Any temperature below zero evokes images of extreme discomfort. Likewise, any day over 100 is certainly a scorcher. These two benchmarks were somewhat arbitrarily chosen by Gabriel Fahrenheit in 1724 when he introduced what is now known as the Fahrenheit temperature scale. A German, Fahrenheit put zero and 100 degrees at either end of what he considered standard weather extremes. This is about right for the climate of Western Europe. However, we tend to get a little more extreme here in the Northern Plains.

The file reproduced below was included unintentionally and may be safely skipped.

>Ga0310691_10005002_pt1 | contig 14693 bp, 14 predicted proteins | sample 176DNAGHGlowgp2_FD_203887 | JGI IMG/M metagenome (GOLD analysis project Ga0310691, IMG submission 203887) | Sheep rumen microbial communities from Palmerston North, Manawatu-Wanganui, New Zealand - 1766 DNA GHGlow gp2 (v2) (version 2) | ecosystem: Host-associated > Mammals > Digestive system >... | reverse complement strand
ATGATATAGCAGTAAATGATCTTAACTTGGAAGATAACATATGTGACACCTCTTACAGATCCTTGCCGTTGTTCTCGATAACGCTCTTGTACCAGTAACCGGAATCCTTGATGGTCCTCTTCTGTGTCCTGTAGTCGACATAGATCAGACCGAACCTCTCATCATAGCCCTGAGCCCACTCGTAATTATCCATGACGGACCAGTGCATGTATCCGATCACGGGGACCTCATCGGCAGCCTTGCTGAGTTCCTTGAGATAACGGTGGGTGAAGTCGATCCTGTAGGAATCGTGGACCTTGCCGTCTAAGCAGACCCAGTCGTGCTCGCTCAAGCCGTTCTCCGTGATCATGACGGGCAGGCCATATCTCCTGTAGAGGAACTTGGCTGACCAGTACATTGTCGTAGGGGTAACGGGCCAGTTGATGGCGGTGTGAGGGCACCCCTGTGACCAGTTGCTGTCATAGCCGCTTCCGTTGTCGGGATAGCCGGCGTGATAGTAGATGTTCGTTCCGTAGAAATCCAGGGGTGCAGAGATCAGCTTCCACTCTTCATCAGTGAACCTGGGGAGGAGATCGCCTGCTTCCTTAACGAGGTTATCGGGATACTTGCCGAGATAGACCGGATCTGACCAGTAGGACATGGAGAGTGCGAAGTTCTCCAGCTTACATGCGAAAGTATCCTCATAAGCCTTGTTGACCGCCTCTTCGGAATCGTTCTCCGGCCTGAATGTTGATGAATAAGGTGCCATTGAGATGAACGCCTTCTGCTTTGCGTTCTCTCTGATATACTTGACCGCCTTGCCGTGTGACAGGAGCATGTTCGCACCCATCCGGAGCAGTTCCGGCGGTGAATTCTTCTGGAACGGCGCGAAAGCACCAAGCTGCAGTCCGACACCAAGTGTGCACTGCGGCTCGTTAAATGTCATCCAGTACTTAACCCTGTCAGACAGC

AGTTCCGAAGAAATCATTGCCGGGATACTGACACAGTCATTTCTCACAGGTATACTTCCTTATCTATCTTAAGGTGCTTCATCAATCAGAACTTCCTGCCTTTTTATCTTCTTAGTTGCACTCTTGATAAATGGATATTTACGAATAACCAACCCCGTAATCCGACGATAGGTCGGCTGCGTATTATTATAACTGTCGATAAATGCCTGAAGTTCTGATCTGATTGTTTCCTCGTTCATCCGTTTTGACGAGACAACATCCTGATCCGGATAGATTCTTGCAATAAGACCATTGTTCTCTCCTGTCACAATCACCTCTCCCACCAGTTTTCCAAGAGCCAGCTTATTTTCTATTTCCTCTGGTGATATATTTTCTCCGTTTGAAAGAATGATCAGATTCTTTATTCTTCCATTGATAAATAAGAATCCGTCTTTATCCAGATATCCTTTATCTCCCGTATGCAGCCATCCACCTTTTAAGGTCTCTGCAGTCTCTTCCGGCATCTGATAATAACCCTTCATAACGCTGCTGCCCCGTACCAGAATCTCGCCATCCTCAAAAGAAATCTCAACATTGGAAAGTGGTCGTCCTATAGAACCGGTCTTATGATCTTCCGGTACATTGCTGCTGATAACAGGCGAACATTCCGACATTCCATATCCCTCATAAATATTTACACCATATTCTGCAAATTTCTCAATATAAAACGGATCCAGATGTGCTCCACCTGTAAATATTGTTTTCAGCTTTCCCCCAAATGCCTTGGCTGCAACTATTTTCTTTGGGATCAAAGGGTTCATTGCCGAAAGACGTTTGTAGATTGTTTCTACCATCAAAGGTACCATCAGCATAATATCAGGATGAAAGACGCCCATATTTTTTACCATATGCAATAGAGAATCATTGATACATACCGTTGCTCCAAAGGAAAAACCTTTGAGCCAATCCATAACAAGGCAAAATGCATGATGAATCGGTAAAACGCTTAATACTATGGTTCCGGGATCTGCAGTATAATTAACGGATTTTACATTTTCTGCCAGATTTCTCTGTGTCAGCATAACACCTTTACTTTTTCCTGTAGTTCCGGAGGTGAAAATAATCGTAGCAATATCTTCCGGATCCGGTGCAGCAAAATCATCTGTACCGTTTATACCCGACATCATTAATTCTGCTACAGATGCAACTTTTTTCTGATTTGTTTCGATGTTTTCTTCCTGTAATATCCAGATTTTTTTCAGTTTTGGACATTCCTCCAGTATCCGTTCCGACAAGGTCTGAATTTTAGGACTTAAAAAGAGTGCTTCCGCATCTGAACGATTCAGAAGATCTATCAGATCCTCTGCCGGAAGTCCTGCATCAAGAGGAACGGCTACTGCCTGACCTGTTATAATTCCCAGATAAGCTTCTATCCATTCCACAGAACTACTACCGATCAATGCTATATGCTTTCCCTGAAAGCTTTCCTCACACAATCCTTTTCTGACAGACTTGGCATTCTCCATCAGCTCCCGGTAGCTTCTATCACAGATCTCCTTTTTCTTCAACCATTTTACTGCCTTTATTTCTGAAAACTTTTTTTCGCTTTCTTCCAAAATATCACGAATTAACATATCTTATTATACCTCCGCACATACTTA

For our climate, it might have been more appropriate to have placed the zero mark at what is now around 30 below, which would have changed the freezing and boiling temperature marks. Of course, virtually the rest of the world now uses the scientific Celsius temperature scale, which places zero and 100 at the freezing and boiling points of water (at Standard Pressure) and so takes the human element out of the scale entirely.